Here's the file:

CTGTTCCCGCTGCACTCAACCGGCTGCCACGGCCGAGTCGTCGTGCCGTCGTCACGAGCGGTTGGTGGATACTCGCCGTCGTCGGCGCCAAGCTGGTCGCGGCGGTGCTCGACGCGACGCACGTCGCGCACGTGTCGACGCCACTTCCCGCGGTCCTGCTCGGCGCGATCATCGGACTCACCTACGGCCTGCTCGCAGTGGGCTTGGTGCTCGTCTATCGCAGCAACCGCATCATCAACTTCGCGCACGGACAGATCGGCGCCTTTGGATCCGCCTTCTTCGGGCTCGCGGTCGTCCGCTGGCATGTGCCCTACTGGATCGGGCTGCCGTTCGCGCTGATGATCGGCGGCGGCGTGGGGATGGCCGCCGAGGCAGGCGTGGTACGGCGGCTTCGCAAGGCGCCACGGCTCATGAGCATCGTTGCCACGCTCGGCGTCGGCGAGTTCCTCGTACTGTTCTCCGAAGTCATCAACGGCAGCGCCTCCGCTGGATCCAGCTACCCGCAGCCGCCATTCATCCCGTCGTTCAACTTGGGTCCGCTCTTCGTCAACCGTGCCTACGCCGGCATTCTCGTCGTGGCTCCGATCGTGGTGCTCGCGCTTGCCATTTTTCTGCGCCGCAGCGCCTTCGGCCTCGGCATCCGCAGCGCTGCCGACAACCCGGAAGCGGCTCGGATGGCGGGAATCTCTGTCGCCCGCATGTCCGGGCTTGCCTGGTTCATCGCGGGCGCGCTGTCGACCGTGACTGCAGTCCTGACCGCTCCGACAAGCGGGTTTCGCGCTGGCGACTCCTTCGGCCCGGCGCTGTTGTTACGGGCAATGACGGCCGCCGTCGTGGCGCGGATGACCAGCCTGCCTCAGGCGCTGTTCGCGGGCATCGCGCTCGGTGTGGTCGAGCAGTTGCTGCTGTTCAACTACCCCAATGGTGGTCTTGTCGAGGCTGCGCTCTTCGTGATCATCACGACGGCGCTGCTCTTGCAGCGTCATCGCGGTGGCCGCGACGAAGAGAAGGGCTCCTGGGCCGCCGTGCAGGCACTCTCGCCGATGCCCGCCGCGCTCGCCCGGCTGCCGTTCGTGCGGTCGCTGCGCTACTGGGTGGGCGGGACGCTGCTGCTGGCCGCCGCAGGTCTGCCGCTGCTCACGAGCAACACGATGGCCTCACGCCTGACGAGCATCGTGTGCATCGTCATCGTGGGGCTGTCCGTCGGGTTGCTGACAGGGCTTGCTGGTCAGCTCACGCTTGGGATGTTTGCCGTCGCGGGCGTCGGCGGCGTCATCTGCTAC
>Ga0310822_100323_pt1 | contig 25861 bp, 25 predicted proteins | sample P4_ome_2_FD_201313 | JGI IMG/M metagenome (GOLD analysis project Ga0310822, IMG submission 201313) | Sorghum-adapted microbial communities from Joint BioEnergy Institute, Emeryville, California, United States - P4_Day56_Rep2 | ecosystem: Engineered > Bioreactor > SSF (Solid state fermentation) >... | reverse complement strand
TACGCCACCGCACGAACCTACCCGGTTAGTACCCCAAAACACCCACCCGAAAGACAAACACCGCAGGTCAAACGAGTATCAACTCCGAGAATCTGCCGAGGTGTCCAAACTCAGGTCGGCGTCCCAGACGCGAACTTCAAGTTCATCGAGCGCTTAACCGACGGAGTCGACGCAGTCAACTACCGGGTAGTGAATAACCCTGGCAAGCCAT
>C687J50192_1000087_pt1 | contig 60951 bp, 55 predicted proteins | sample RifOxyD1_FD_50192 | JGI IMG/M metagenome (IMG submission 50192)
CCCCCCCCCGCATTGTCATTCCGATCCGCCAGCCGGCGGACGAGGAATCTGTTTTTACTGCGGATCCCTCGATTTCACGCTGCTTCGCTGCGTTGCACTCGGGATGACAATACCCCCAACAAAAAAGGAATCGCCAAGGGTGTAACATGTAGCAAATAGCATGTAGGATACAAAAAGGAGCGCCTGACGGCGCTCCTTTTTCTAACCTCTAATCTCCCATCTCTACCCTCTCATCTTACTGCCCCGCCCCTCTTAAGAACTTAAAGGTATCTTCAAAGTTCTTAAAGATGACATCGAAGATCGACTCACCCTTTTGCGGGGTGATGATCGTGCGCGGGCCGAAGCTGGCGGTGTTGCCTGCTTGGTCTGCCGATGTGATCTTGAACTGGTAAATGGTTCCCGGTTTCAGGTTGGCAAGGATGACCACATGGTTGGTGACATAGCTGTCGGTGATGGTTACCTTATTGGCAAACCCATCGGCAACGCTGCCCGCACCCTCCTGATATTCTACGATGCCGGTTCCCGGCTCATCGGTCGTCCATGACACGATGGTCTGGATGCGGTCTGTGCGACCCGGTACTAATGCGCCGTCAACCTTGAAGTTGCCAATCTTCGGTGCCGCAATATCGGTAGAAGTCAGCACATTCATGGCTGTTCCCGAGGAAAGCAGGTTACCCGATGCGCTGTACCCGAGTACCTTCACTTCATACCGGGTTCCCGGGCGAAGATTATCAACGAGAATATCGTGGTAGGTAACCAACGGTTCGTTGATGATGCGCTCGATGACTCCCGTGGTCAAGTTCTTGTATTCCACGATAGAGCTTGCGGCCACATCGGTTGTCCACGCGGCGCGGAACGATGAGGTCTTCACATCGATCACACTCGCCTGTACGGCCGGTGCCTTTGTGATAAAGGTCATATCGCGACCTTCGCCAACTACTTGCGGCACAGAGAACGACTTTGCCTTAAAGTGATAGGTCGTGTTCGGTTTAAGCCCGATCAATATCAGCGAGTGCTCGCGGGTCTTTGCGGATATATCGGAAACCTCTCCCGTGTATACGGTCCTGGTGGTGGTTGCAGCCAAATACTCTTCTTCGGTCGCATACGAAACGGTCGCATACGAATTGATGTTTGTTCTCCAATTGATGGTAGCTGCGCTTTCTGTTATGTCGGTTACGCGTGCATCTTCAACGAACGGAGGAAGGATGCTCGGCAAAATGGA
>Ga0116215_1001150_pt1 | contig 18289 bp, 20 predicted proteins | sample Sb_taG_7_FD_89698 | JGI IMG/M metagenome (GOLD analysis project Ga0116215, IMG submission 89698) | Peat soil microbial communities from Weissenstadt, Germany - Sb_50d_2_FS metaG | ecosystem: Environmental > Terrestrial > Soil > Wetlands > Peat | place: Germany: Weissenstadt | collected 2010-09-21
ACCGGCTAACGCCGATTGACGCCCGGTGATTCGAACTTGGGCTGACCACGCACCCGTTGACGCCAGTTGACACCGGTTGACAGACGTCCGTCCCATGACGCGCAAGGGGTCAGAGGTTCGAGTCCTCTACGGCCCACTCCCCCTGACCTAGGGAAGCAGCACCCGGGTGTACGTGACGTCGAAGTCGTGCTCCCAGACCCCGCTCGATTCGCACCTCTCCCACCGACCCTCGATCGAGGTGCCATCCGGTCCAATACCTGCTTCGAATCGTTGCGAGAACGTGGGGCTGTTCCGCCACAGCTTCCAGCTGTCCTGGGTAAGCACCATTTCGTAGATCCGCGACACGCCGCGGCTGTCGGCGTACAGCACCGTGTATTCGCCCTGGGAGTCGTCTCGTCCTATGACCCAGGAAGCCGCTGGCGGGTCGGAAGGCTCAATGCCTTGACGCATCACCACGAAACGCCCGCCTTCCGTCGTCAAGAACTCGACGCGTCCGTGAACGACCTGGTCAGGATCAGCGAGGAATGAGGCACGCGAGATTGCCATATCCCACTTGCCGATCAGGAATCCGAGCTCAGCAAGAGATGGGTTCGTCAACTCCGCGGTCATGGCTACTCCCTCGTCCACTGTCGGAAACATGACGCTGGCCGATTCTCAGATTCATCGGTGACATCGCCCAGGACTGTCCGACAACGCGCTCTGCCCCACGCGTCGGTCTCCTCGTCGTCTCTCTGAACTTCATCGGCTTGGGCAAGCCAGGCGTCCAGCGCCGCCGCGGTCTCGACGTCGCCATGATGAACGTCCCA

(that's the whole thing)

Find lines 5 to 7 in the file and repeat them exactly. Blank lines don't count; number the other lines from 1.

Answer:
CCCCCCCCCGCATTGTCATTCCGATCCGCCAGCCGGCGGACGAGGAATCTGTTTTTACTGCGGATCCCTCGATTTCACGCTGCTTCGCTGCGTTGCACTCGGGATGACAATACCCCCAACAAAAAAGGAATCGCCAAGGGTGTAACATGTAGCAAATAGCATGTAGGATACAAAAAGGAGCGCCTGACGGCGCTCCTTTTTCTAACCTCTAATCTCCCATCTCTACCCTCTCATCTTACTGCCCCGCCCCTCTTAAGAACTTAAAGGTATCTTCAAAGTTCTTAAAGATGACATCGAAGATCGACTCACCCTTTTGCGGGGTGATGATCGTGCGCGGGCCGAAGCTGGCGGTGTTGCCTGCTTGGTCTGCCGATGTGATCTTGAACTGGTAAATGGTTCCCGGTTTCAGGTTGGCAAGGATGACCACATGGTTGGTGACATAGCTGTCGGTGATGGTTACCTTATTGGCAAACCCATCGGCAACGCTGCCCGCACCCTCCTGATATTCTACGATGCCGGTTCCCGGCTCATCGGTCGTCCATGACACGATGGTCTGGATGCGGTCTGTGCGACCCGGTACTAATGCGCCGTCAACCTTGAAGTTGCCAATCTTCGGTGCCGCAATATCGGTAGAAGTCAGCACATTCATGGCTGTTCCCGAGGAAAGCAGGTTACCCGATGCGCTGTACCCGAGTACCTTCACTTCATACCGGGTTCCCGGGCGAAGATTATCAACGAGAATATCGTGGTAGGTAACCAACGGTTCGTTGATGATGCGCTCGATGACTCCCGTGGTCAAGTTCTTGTATTCCACGATAGAGCTTGCGGCCACATCGGTTGTCCACGCGGCGCGGAACGATGAGGTCTTCACATCGATCACACTCGCCTGTACGGCCGGTGCCTTTGTGATAAAGGTCATATCGCGACCTTCGCCAACTACTTGCGGCACAGAGAACGACTTTGCCTTAAAGTGATAGGTCGTGTTCGGTTTAAGCCCGATCAATATCAGCGAGTGCTCGCGGGTCTTTGCGGATATATCGGAAACCTCTCCCGTGTATACGGTCCTGGTGGTGGTTGCAGCCAAATACTCTTCTTCGGTCGCATACGAAACGGTCGCATACGAATTGATGTTTGTTCTCCAATTGATGGTAGCTGCGCTTTCTGTTATGTCGGTTACGCGTGCATCTTCAACGAACGGAGGAAGGATGCTCGGCAAAATGGA
>Ga0116215_1001150_pt1 | contig 18289 bp, 20 predicted proteins | sample Sb_taG_7_FD_89698 | JGI IMG/M metagenome (GOLD analysis project Ga0116215, IMG submission 89698) | Peat soil microbial communities from Weissenstadt, Germany - Sb_50d_2_FS metaG | ecosystem: Environmental > Terrestrial > Soil > Wetlands > Peat | place: Germany: Weissenstadt | collected 2010-09-21
ACCGGCTAACGCCGATTGACGCCCGGTGATTCGAACTTGGGCTGACCACGCACCCGTTGACGCCAGTTGACACCGGTTGACAGACGTCCGTCCCATGACGCGCAAGGGGTCAGAGGTTCGAGTCCTCTACGGCCCACTCCCCCTGACCTAGGGAAGCAGCACCCGGGTGTACGTGACGTCGAAGTCGTGCTCCCAGACCCCGCTCGATTCGCACCTCTCCCACCGACCCTCGATCGAGGTGCCATCCGGTCCAATACCTGCTTCGAATCGTTGCGAGAACGTGGGGCTGTTCCGCCACAGCTTCCAGCTGTCCTGGGTAAGCACCATTTCGTAGATCCGCGACACGCCGCGGCTGTCGGCGTACAGCACCGTGTATTCGCCCTGGGAGTCGTCTCGTCCTATGACCCAGGAAGCCGCTGGCGGGTCGGAAGGCTCAATGCCTTGACGCATCACCACGAAACGCCCGCCTTCCGTCGTCAAGAACTCGACGCGTCCGTGAACGACCTGGTCAGGATCAGCGAGGAATGAGGCACGCGAGATTGCCATATCCCACTTGCCGATCAGGAATCCGAGCTCAGCAAGAGATGGGTTCGTCAACTCCGCGGTCATGGCTACTCCCTCGTCCACTGTCGGAAACATGACGCTGGCCGATTCTCAGATTCATCGGTGACATCGCCCAGGACTGTCCGACAACGCGCTCTGCCCCACGCGTCGGTCTCCTCGTCGTCTCTCTGAACTTCATCGGCTTGGGCAAGCCAGGCGTCCAGCGCCGCCGCGGTCTCGACGTCGCCATGATGAACGTCCCA